"It's going to snow on Friday," it reports. Psyched, you can't wait for the weekend. On Tuesday, you check the weather again to see if Friday's storm will be huge, but now they say it's going to be sunny. What happened to the storm? Disappointed, you check the forecast a little later and this time it predicts rain for Friday. We hear long-range forecasts all the time, and they're reported with considerable certainty. And yet, those forecasts are constantly changing. What's going on? It turns out that we can't predict the weather that far ahead. In fact, weather prediction is reasonably accurate only about twenty-four to forty-eight hours in advance. And yet, we spend billions of dollars to make long-range forecasts. The World Meteorological Organization estimated that the global budget for weather forecasting was around $4 billion in 1995. About half of that is spent in the United States by the National Oceanic and Atmospheric Administration, which is the parent organization of the National Weather Service, the Climate Analysis Center, the Severe Storms Forecasting Center, and the National Hurricane Center. The National Weather Service issues daily forecasts as well as three-to-five- and six-to-ten-day forecasts. The Climate Analysis Center gives us monthly and seasonal outlooks, predicting weather patterns for the next thirty days, ninety days, and even eighteen months into the future. We do this knowing that the weather is a chaotic system, and is therefore impossible to predict that far ahead.54 Research indicates that the National Weather Service can produce reasonably accurate forecasts of temperature, cloudiness, and rain twelve to forty-eight hours ahead of time. Heavy snows are more difficult to predict. For example, New England experienced the great blizzard of 1978 on February 6. The day before the blizzard, the Boston Globe made no mention of a big storm, and predicted that the winds would only be ten to fifteen miles per hour in an easterly direction. As William Sherden notes, "For the period more than 48 hours in the future, weather forecasting enters the twilight zone, where accuracy and reliability decline to a point of very limited usefulness.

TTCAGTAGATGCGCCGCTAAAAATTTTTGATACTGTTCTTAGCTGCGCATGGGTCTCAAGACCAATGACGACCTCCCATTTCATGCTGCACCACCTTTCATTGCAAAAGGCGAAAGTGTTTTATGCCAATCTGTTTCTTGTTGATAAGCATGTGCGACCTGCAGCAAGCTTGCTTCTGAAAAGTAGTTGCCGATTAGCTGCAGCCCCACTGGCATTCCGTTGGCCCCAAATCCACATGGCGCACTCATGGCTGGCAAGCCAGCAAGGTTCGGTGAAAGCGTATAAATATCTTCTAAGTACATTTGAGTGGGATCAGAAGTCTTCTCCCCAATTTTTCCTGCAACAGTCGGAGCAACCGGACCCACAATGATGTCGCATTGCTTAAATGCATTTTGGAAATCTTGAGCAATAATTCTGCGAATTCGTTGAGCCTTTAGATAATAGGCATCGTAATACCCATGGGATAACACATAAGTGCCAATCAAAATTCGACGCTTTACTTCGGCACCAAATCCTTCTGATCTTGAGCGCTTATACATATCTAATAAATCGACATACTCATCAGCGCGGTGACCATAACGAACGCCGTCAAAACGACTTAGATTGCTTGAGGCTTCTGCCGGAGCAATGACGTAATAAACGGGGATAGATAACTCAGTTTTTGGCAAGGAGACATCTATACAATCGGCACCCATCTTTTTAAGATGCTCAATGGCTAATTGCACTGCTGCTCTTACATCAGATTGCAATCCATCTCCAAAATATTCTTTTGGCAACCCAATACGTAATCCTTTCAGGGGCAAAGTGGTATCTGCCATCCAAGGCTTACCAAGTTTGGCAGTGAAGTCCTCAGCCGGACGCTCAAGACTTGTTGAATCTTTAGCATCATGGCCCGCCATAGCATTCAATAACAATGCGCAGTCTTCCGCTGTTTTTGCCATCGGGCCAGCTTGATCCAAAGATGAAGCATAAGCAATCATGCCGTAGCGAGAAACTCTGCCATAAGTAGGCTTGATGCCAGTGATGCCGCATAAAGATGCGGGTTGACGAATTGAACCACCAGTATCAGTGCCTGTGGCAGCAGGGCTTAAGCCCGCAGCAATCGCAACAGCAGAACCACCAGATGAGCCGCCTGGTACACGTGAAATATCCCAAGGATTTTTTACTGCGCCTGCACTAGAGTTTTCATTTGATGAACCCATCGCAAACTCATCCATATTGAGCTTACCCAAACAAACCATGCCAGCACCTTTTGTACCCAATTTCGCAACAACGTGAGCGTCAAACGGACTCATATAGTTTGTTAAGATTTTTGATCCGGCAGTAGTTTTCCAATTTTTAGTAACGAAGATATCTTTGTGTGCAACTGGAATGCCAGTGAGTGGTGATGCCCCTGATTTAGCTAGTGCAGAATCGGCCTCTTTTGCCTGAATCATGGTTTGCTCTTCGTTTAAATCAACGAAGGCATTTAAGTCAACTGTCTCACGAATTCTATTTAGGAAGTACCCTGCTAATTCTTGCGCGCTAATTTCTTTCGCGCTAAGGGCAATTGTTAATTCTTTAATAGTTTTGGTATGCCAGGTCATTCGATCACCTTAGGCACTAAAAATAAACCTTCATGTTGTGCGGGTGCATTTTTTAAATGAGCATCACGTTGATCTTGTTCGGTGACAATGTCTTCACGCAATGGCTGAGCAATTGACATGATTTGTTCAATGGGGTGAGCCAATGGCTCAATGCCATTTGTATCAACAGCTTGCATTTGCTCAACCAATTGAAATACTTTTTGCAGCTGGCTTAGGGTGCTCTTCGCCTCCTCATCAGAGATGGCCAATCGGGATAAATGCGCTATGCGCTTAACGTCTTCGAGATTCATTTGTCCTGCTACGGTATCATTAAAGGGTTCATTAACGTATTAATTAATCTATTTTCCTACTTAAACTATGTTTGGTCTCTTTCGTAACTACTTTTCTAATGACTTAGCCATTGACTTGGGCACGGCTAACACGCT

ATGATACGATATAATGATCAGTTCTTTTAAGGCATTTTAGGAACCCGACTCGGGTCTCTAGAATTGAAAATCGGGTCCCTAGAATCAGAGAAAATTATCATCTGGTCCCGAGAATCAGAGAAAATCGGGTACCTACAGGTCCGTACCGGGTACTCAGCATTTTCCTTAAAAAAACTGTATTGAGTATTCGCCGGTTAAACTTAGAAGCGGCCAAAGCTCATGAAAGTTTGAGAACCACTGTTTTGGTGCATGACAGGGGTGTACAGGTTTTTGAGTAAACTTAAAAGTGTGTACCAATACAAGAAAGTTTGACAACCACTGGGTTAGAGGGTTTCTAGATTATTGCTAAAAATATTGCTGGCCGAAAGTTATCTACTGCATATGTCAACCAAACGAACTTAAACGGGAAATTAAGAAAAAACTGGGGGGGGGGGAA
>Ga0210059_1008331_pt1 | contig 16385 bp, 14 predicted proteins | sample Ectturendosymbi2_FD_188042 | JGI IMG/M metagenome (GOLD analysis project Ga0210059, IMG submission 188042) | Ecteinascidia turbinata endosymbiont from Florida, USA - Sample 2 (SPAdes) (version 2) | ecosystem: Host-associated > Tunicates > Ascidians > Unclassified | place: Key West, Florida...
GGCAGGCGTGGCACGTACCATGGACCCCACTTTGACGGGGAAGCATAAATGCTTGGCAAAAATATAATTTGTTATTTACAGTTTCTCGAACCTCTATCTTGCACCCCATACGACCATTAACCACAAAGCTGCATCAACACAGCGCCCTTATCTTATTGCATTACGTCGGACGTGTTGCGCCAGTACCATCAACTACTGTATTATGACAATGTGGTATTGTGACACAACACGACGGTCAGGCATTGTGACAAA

In fact, the prediction of the specific time and places of precipitation beyond two days becomes indistinguishable from random guessing." It's no surprise, therefore, that the long-range forecasts of the Climate Analysis Center aren't any better than chance. If you wanted to predict whether a certain part of the country would have normal, above-, or below-average temperature over the next three months, which is what the Climate Analysis Center does, you would do just as well by throwing darts at a map to predict those three options. Some people believe that the Old Farmer's Almanac is quite accurate in its weather forecasts. In fact, the editors of the almanac claim that their forecasts are 80 percent to 85 percent accurate. Sounds impressive, doesn't it? But consider the evidence. William Sherden analyzed the monthly average temperatures for the previous thirty years in Omaha, Nebraska, and found that the almanac was accurate 49 percent of the time in predicting whether they would be above or below seasonal norms. Given that there's a 50/50 chance of being right in this prediction, we might as well just flip a coin. The almanac's accuracy in predicting temperature was 73 percent, which is close to the 80 percent that it claims. Sounds pretty good--but to determine the real value of the almanac forecast we have to compare its accuracy to some benchmark, like that attained from a naive forecast. What if, for example, we just used the seasonal average temperature to naively predict the current temperature. Amazingly, we would get an accuracy rate of 90 percent. So relying on the almanac gives us less accurate predictions than if we just used past seasonal averages, which require no forecasting skill at all. What can we take away from this evaluation of weather forecasting? In recent years, meteorologists have made great strides in storm detection and short-range forecasting over a one- to two-day time horizon. In fact, Sherden notes that meteorology is the only forecasting profession that shows signs of improvement. However, long-range forecasting is just voodoo. So you have to wonder, why are we spending billions of dollars to make long-run forecasts? It seems more like wishful thinking than anything else. Technology gurus constantly make predictions about the new gadgets that will change our lives.